A combination of file photos showing Hong Kong pro-democracy activist Joshua Wong (L), activist Ivan Lam (C) and then-student activist Agnes Chow (R), who were jailed on December 2, 2020 for taking part in the huge democracy protests in 2019. Credit AFP
A combination of file photos showing Hong Kong pro-democracy activist Joshua Wong (L), activist Ivan Lam (C) and then-student activist Agnes Chow (R), who were jailed on December 2, 2020 for taking part in the huge democracy protests in 2019. Credit AFP
'Symbolic statement'

Chinese foreign ministry spokesman Zhao Lijian said that Hong Kong had returned to "the right path of development" under the national security law.

"China urges the European Parliament to respect the facts, not to confuse right and wrong ... to reflect on itself and change its habit of lecturing [others]," Zhao told a regular news conference in Beijing.

Hui Ching, research director at the Hong Kong Zhiming Institute, said the motion also called for the use of trade and investment negotiations as leverage over China's human rights record.

"If the EU is unwilling to do business with Hong Kong, it will be a loss for Hong Kong, and trade may drop by a few percentage points," Hui said. "But it won't be a structural or a devastating blow."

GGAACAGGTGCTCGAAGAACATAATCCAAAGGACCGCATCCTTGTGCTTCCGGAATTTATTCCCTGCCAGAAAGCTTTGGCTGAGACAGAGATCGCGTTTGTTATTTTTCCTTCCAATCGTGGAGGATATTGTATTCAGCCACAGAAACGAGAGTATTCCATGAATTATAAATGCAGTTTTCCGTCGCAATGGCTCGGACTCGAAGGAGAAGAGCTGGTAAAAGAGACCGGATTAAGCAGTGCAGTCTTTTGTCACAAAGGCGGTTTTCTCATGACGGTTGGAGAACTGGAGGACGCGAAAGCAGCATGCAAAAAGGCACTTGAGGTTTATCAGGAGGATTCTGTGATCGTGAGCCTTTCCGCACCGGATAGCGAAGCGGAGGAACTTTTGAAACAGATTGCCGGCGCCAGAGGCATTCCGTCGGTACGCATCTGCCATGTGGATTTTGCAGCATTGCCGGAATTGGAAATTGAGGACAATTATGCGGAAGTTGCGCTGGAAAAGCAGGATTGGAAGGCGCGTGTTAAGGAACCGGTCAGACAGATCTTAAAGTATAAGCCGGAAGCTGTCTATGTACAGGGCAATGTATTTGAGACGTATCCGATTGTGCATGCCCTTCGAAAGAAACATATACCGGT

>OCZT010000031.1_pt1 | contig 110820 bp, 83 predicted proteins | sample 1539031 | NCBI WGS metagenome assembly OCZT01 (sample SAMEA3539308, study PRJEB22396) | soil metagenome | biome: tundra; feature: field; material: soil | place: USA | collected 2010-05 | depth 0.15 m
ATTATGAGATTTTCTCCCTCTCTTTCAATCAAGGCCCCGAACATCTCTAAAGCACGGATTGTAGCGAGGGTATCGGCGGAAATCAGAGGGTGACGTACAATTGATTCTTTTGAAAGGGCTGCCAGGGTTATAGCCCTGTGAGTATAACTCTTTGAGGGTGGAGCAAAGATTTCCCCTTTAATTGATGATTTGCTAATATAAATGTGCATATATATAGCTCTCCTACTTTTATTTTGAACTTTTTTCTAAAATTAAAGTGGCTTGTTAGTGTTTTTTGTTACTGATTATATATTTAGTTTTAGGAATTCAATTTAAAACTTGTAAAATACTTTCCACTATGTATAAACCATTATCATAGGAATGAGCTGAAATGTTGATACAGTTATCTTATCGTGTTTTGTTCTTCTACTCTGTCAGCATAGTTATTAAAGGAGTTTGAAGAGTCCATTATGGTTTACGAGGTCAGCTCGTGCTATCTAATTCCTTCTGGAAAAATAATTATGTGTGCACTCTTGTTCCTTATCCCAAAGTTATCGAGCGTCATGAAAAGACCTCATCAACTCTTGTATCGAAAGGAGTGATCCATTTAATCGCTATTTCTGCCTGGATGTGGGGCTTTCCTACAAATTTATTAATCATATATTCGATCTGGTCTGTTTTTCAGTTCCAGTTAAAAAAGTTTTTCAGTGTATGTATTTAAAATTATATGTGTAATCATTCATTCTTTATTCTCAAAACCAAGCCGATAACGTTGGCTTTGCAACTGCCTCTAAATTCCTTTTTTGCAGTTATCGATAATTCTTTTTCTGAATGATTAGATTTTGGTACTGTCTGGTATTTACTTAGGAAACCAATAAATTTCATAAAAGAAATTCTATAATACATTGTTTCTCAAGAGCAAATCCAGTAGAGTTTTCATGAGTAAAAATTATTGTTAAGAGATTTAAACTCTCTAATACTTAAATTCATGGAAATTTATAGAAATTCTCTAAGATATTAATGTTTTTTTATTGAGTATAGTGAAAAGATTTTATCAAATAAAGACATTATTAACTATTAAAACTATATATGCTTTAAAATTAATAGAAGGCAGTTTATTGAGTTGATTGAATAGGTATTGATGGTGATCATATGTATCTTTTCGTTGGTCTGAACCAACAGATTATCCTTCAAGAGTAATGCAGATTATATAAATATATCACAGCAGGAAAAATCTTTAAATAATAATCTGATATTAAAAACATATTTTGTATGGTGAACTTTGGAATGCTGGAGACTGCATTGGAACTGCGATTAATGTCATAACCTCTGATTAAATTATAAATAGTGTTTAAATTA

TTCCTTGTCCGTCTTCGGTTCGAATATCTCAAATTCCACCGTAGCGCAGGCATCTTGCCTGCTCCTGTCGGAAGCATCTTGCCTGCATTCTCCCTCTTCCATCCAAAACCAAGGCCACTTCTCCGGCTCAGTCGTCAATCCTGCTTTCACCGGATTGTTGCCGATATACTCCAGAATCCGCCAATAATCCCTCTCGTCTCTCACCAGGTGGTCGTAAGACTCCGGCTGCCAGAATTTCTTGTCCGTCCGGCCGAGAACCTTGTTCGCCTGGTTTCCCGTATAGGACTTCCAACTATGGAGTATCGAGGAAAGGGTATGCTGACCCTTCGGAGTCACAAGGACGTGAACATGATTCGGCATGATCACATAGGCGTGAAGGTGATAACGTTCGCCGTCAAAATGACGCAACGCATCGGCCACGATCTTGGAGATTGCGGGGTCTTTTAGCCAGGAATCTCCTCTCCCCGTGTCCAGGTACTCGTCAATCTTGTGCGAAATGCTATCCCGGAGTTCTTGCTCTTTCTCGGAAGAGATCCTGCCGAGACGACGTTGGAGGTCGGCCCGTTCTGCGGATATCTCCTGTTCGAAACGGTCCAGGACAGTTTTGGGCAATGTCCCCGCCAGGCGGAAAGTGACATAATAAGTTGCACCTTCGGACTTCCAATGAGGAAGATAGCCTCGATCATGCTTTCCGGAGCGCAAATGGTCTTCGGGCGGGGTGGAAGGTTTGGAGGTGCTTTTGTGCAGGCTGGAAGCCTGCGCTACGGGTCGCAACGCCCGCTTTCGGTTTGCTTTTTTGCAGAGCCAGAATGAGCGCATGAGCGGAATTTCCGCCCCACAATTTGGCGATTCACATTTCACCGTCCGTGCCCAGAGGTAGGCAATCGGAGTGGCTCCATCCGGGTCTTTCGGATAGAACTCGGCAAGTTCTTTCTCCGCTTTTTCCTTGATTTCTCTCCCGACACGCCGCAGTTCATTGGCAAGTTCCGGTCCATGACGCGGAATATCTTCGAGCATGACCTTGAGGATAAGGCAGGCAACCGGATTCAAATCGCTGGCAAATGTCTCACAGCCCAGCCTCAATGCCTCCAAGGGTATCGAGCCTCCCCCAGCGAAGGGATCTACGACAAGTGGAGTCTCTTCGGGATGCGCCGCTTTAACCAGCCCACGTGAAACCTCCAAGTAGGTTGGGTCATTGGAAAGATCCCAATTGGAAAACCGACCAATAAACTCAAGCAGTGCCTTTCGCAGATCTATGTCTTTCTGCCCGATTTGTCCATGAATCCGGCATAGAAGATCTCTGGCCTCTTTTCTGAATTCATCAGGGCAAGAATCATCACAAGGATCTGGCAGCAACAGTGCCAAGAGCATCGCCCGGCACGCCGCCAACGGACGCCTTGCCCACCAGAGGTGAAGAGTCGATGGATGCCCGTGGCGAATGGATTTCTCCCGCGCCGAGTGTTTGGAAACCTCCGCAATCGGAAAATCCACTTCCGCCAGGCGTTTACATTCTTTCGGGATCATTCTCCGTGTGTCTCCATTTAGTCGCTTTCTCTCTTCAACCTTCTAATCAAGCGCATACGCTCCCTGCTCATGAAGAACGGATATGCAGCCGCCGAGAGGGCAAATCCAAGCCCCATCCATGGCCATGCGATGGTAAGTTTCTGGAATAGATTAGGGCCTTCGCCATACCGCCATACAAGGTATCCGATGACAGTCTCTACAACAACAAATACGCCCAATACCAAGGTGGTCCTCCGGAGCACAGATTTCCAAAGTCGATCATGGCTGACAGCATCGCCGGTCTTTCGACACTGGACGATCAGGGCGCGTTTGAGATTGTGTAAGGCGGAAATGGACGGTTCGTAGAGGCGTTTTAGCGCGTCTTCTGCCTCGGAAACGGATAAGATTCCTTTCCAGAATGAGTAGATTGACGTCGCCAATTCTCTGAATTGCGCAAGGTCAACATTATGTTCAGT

Taiwan strategic analyst Shih Chien-yu noted, however, that the motion isn't binding on EU member states.

"These are all suggestions," Shih said. "The European Parliament represents the views of European society, and Europe has reached a consensus on this issue, but the problem is that they need to make a specific response, and whether they will do that remains uncertain right now."

"It the absence of a policy decision ... this is just a symbolic statement."

Cooperation on Taiwan

The motion also noted that the CCP's treatment of Hong Kong had alienated the democratic island of Taiwan, which China claims must one day be ruled by the CCP under the same "one country, two systems" promise it made to Hong Kong.

"[This Parliament] emphasizes its willingness to cooperate with international partners in order to help secure democracy in Taiwan," the motion said.

Taiwan foreign ministry spokeswoman Joanne Ou welcomed the motion.

"The motion emphasizes that respect for human rights, democracy and the rule of law should remain at the core of EU-China relations, and condemns China's economic coercion and intimidation against Lithuania," she said, in a reference to an appended clause to the motion.

"The adoption of this emergency resolution reflects the European Parliament's view that China's recent economic coercion against Lithuania is urgent and that it should immediately provide Lithuania with the necessary support," she said.

"The Ministry of Foreign Affairs is pleased to see that the European Parliament continues to support Lithuania with concrete action, and will continue to deepen cooperation [with partners] sharing the values of democracy, freedom, the rule of law and human rights, so as to jointly deal with the global impact of authoritarianism," Ou said.

Translate and edited by Luisetta Mudie.